HAMLIN – A mid-morning arrest outside a Hamlin pharmacy was allegedly followed by some energetic antics at the Lincoln County Courthouse, last week. Chief Deputy J.J. Napier and Deputy Alan Ashworth arrived at Hamlin Rite Aid shortly before noon, Thursday, August 7, 2014. Lincoln County 911 had issued an alert regarding a Chevy truck in the area. The same vehicle was said to have been in West Hamlin a short time earlier, with individuals alleged to have been trying to buy products containing pseudoephedrine, a material commonly used in the illegal manufacturing of methamphetamine.
According to criminal complaints on file in Lincoln County Magistrate Court, the deputies found the truck in the parking lot of Hamlin Rite Aid. The accused in the matter, named as William Ernest Smith, 33, with an address at Memory Lane in Branchland, is said to have seen the officers and placed something under the driver’s seat. The passenger in the vehicle was named by deputies as Candice Parsons. According to the complaint, Parsons said she had been threatened by the accused to buy Sudafed. She said she was in fear of her life if she didn’t help him. A search of Smith uncovered a used injecting device and a spoon with brown residue in his front pocket. Two more spoons were found in the truck, both with white residue. Other items found included coffee filters, batteries, aluminum foil, hot and cold packs, a box of Zyrtec-D, several other injecting devices, and snorting devices. In a blue pill crusher were found two blue pills and two peach pills, all identified as being Oxycodone, and half a yellow pill, identified by the accused as a Xanax tablet.
The accused was found to be driving on a suspended license. Smith’s speech was said to be slurred, and he had white powder residue in both nostrils. He refused to complete a field sobriety test. According to deputies, while in the back of the police cruiser, he admitted to trying to buy material to make meth and to having snorted several pills before driving into the West Hamlin and Hamlin areas. He also said he planned to cook meth upon returning home. The co-accused in the matter, Parsons, gave a written statement that Smith did plan to cook meth once they had purchased two boxes of Sudafed.
While walking into the courthouse, Smith pulled Chief Napier to the floor and began cursing. The cursing continued inside the sheriff’s office. Later, Deputy Ashworth was watching Smith in the holding cell of the courthouse while he was awaiting his arraignment. Ashworth is said to have witnessed Smith saying sexual slurs to female occupants of the holding cells. When he was asked to stop, Smith is said to have started screaming and cursing, and attempted to kick the walls of the courthouse. According to deputies, the accused also removed and threw a prosthetic leg at Deputy Ashworth. He was taken to the sheriff’s office again for reprocessing for disruption of a governmental process. While there, he is said to have continued to curse loudly and resist the officers’ efforts.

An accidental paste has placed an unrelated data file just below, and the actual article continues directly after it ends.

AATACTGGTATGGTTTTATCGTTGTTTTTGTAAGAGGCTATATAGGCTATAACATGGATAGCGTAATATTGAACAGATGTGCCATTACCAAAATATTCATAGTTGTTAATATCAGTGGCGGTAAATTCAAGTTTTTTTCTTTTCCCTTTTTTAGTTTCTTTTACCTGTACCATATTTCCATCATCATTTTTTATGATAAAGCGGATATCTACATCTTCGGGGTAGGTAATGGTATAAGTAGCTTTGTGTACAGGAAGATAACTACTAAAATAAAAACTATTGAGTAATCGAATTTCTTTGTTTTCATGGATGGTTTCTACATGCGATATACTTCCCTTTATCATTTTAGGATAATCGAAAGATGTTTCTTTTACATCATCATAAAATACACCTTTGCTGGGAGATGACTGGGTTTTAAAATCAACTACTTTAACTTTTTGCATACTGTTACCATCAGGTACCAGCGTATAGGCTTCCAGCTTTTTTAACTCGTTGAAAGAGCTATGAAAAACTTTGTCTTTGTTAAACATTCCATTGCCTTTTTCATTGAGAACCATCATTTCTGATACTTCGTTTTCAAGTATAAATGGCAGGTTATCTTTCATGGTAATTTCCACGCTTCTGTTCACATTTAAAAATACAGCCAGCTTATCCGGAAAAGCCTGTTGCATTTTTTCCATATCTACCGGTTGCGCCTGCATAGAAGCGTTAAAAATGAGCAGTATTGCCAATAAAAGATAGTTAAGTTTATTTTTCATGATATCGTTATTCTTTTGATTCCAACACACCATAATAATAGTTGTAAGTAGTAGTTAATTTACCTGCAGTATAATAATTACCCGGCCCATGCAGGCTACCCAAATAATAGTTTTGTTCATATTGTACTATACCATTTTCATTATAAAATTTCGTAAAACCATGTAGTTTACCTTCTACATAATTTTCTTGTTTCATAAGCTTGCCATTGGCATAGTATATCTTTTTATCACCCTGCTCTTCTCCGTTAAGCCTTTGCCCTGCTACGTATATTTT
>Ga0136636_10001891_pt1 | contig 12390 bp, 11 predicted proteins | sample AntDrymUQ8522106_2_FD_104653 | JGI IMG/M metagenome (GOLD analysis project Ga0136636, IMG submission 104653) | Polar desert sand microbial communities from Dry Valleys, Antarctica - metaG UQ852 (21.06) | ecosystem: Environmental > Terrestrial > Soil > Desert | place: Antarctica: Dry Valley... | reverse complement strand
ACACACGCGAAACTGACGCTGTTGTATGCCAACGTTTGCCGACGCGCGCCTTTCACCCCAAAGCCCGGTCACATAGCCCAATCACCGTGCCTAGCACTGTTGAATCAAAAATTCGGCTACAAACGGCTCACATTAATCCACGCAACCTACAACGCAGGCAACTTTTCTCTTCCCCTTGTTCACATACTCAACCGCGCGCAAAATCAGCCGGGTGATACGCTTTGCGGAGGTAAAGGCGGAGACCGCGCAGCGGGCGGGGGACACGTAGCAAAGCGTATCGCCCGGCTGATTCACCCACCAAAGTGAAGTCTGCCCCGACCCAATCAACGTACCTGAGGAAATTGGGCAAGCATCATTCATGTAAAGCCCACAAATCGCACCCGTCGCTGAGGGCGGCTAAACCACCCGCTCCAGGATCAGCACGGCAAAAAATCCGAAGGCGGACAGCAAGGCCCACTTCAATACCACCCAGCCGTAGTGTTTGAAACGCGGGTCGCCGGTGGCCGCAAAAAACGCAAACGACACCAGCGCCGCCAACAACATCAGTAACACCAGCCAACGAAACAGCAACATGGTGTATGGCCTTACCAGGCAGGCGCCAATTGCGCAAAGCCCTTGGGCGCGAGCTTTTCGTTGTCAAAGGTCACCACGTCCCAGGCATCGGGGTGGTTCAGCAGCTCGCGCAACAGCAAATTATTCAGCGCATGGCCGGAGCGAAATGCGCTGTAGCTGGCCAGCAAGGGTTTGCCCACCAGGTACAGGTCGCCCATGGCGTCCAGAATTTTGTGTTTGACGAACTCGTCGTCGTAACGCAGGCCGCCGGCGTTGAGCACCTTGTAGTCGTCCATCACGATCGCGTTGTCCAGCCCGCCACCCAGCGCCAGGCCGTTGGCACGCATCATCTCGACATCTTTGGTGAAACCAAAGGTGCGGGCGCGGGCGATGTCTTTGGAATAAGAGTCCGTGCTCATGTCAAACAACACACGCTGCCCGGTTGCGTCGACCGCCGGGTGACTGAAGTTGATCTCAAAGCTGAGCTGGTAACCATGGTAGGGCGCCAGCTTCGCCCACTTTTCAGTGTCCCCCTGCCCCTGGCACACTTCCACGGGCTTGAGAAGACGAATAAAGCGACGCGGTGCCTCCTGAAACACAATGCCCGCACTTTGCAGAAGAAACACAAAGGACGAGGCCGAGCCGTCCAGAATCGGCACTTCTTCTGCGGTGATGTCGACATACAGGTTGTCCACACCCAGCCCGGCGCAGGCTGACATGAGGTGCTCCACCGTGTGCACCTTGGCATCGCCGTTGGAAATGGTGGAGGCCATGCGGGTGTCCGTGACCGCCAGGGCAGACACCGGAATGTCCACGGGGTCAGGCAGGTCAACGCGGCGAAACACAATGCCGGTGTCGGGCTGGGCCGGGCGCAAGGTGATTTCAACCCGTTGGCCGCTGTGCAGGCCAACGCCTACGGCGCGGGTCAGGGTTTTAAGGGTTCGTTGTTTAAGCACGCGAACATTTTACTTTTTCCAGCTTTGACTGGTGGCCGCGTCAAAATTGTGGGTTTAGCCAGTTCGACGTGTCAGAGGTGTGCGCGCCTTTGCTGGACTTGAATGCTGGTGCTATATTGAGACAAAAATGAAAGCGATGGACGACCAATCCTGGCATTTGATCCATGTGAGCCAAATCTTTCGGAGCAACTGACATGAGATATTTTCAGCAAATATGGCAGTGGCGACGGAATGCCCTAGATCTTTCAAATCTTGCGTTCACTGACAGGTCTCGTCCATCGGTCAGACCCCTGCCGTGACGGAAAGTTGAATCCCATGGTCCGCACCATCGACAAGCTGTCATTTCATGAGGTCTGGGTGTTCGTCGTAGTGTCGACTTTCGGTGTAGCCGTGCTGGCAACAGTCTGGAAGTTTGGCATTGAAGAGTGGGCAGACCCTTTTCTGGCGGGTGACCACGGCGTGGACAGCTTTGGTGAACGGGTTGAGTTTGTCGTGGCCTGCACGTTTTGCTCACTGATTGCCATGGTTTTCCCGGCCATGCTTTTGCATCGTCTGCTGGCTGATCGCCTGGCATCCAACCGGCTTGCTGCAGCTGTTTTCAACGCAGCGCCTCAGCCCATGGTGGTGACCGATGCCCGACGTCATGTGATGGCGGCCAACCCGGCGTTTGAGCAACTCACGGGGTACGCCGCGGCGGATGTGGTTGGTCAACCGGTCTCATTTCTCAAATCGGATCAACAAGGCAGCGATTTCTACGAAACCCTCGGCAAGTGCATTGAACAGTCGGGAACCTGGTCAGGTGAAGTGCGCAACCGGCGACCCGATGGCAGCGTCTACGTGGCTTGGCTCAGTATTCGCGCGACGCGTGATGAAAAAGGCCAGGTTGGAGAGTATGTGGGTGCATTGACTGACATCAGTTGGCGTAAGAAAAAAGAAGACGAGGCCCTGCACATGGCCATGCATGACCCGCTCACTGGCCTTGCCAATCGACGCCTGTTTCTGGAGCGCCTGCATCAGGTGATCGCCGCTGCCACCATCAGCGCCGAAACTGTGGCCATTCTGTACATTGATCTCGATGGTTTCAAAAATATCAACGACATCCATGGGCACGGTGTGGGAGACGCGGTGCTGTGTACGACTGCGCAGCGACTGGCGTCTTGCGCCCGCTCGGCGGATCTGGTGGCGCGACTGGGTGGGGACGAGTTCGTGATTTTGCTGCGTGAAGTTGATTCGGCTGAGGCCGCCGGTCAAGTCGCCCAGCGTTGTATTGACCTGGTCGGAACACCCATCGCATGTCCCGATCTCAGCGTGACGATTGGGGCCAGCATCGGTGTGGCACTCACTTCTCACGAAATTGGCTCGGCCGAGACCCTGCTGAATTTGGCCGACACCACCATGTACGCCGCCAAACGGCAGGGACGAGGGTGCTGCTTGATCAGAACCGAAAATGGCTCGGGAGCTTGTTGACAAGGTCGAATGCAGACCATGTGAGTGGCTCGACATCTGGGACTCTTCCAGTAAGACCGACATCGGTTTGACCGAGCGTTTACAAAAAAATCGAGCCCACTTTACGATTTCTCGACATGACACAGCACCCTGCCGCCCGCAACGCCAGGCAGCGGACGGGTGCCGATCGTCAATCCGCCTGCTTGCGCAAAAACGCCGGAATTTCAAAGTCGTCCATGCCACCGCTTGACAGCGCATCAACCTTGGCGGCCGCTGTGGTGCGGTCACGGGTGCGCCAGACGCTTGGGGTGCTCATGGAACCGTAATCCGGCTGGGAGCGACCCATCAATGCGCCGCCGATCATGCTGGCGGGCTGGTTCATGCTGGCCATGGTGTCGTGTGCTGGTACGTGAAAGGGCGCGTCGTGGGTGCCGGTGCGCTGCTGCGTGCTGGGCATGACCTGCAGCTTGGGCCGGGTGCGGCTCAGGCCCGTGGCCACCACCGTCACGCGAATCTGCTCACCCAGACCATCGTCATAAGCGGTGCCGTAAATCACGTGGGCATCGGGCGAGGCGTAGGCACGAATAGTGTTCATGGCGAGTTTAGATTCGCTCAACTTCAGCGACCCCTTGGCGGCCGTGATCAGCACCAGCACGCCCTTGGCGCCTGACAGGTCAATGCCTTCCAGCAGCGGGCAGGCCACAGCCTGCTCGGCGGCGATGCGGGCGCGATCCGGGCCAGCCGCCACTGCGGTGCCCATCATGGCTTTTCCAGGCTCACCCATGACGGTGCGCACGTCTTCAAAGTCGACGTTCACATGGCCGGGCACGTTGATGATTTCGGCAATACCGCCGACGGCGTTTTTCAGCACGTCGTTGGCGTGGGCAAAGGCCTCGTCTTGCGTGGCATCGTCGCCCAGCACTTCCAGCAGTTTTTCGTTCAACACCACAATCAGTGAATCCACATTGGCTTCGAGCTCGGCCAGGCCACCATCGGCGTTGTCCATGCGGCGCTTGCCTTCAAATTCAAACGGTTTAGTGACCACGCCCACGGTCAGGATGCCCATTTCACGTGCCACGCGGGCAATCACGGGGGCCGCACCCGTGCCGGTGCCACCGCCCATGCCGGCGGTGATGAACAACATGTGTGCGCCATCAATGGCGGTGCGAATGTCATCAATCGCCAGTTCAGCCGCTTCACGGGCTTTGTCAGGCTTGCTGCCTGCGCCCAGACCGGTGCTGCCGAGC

Smith was being held at the Western Regional Jail in Barboursville, early this week, with bond set at $14,200. Charges for the accused included operating or attempting to operate a clandestine drug lab, disruption of governmental process, and disorderly conduct. Smith was expected to appear in magistrate court in due course. Deputies indicated that Smith may also be wanted out of Kentucky for separate charges.








TULSA, Okla. — Tulsa fire investigators say a house fire in west Tulsa was started by a meth lab explosion.


The fire broke out around midnight near South 49th West Avenue and Charles Page Boulevard. An hour after firefighters had the fire out, Tulsa police showed up on the scene. Undercover officers were also on scene.

Two people were arrested, Shelby Saylor and Lee Rayl, both on complaints of endangering to manufacture. According to the police report Tulsa firefighters told TPD they found items commonly used to make meth inside the house.

TPD searched both names of the residents in the National Pseudoephedrine Database and found multiple denials, which according to the arrest report means they were attempting to buy more meth than was the statutory limit.

lab explodes causingRAYL_LEE_WILLIAM






CICERO, N.Y. — Three people were charged Wednesday night following a police raid that uncovered a methamphetamine lab and several kinds of drugs, authorities said.

The arrests were the result of a monthlong investigation into the manufacture and sale of methamphetamine in the town of Cicero, the Onondaga County Sheriff’s Office said.